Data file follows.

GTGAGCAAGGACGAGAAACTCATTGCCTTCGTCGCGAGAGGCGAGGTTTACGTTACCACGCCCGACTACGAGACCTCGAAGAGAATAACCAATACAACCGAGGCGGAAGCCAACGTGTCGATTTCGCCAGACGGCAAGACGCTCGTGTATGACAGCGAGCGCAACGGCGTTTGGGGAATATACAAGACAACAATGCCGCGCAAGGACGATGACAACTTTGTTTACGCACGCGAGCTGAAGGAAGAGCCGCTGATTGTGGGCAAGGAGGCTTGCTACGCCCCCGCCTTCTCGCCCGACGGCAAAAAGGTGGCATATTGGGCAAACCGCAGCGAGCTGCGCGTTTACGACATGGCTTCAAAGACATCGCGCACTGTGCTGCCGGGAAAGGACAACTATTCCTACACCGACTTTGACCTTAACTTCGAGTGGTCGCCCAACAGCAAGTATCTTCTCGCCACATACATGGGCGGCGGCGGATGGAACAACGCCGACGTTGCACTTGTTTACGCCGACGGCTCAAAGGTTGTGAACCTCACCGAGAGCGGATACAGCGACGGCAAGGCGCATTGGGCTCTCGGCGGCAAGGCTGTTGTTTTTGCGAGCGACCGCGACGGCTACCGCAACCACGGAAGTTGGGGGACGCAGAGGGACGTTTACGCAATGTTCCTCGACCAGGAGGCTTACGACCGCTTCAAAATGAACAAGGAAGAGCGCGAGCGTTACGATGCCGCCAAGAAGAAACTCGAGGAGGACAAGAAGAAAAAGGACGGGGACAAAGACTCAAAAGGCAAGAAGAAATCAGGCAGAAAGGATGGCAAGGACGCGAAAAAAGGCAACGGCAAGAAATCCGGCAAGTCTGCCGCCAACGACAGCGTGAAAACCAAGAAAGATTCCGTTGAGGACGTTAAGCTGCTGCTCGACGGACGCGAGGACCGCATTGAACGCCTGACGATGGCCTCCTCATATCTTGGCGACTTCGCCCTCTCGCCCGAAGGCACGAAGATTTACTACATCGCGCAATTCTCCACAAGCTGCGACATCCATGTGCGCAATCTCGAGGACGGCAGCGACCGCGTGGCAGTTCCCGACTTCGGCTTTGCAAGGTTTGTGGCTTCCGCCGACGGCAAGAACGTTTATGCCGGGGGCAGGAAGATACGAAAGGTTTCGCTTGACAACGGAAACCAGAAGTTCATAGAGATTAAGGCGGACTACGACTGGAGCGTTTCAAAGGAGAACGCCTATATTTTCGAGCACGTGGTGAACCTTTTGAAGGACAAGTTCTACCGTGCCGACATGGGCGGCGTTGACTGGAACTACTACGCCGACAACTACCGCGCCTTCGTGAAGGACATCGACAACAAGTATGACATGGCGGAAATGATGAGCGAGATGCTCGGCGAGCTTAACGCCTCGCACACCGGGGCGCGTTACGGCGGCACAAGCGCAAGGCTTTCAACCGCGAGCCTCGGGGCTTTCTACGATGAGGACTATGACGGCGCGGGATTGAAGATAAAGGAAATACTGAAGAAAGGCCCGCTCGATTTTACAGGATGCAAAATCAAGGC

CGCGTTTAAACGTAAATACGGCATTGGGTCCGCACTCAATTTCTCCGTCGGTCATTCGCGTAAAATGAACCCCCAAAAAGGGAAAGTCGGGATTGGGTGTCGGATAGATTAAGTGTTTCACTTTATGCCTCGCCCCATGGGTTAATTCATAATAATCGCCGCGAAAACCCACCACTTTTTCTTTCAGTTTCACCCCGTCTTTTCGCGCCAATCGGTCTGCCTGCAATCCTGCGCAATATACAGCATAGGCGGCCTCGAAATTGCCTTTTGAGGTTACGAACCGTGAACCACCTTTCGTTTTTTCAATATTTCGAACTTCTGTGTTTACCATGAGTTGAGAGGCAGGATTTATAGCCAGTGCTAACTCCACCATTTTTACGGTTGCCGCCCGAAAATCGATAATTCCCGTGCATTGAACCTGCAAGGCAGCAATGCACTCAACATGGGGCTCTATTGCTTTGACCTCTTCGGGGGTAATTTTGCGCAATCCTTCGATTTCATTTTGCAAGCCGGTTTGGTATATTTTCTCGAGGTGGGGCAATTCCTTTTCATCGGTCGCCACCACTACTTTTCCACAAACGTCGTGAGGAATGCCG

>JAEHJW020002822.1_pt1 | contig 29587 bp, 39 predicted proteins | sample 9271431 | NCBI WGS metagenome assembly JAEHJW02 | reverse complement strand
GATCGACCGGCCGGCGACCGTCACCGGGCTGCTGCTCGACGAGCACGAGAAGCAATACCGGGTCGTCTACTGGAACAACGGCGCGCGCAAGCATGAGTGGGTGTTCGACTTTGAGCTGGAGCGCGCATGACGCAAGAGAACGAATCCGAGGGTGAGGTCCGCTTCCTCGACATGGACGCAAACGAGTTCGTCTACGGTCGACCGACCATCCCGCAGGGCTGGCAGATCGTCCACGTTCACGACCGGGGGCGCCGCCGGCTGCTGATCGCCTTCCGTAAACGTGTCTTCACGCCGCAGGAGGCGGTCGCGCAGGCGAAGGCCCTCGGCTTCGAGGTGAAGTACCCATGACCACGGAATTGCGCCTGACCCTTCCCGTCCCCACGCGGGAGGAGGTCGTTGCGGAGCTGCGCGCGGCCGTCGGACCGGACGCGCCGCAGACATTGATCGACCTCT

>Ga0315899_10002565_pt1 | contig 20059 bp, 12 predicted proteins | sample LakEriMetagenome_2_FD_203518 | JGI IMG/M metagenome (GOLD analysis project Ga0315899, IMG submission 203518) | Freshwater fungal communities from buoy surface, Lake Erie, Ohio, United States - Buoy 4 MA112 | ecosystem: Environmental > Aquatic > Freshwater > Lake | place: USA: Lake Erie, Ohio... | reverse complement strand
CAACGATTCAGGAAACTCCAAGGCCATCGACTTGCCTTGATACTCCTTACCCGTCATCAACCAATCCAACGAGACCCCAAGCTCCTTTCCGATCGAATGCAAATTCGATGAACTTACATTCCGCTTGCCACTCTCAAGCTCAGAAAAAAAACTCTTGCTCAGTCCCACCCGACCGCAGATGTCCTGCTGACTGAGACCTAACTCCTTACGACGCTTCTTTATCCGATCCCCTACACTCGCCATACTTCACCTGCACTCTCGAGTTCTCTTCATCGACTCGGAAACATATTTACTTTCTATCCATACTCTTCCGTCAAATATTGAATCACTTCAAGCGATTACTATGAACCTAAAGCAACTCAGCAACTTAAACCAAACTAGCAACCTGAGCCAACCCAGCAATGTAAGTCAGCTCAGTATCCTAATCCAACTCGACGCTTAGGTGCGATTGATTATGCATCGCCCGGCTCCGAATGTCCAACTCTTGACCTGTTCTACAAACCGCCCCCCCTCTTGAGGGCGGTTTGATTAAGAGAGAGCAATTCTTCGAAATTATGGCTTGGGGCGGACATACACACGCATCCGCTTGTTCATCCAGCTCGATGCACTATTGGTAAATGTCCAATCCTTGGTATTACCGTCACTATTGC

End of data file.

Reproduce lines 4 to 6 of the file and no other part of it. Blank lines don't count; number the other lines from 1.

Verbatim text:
GATCGACCGGCCGGCGACCGTCACCGGGCTGCTGCTCGACGAGCACGAGAAGCAATACCGGGTCGTCTACTGGAACAACGGCGCGCGCAAGCATGAGTGGGTGTTCGACTTTGAGCTGGAGCGCGCATGACGCAAGAGAACGAATCCGAGGGTGAGGTCCGCTTCCTCGACATGGACGCAAACGAGTTCGTCTACGGTCGACCGACCATCCCGCAGGGCTGGCAGATCGTCCACGTTCACGACCGGGGGCGCCGCCGGCTGCTGATCGCCTTCCGTAAACGTGTCTTCACGCCGCAGGAGGCGGTCGCGCAGGCGAAGGCCCTCGGCTTCGAGGTGAAGTACCCATGACCACGGAATTGCGCCTGACCCTTCCCGTCCCCACGCGGGAGGAGGTCGTTGCGGAGCTGCGCGCGGCCGTCGGACCGGACGCGCCGCAGACATTGATCGACCTCT

>Ga0315899_10002565_pt1 | contig 20059 bp, 12 predicted proteins | sample LakEriMetagenome_2_FD_203518 | JGI IMG/M metagenome (GOLD analysis project Ga0315899, IMG submission 203518) | Freshwater fungal communities from buoy surface, Lake Erie, Ohio, United States - Buoy 4 MA112 | ecosystem: Environmental > Aquatic > Freshwater > Lake | place: USA: Lake Erie, Ohio... | reverse complement strand
CAACGATTCAGGAAACTCCAAGGCCATCGACTTGCCTTGATACTCCTTACCCGTCATCAACCAATCCAACGAGACCCCAAGCTCCTTTCCGATCGAATGCAAATTCGATGAACTTACATTCCGCTTGCCACTCTCAAGCTCAGAAAAAAAACTCTTGCTCAGTCCCACCCGACCGCAGATGTCCTGCTGACTGAGACCTAACTCCTTACGACGCTTCTTTATCCGATCCCCTACACTCGCCATACTTCACCTGCACTCTCGAGTTCTCTTCATCGACTCGGAAACATATTTACTTTCTATCCATACTCTTCCGTCAAATATTGAATCACTTCAAGCGATTACTATGAACCTAAAGCAACTCAGCAACTTAAACCAAACTAGCAACCTGAGCCAACCCAGCAATGTAAGTCAGCTCAGTATCCTAATCCAACTCGACGCTTAGGTGCGATTGATTATGCATCGCCCGGCTCCGAATGTCCAACTCTTGACCTGTTCTACAAACCGCCCCCCCTCTTGAGGGCGGTTTGATTAAGAGAGAGCAATTCTTCGAAATTATGGCTTGGGGCGGACATACACACGCATCCGCTTGTTCATCCAGCTCGATGCACTATTGGTAAATGTCCAATCCTTGGTATTACCGTCACTATTGC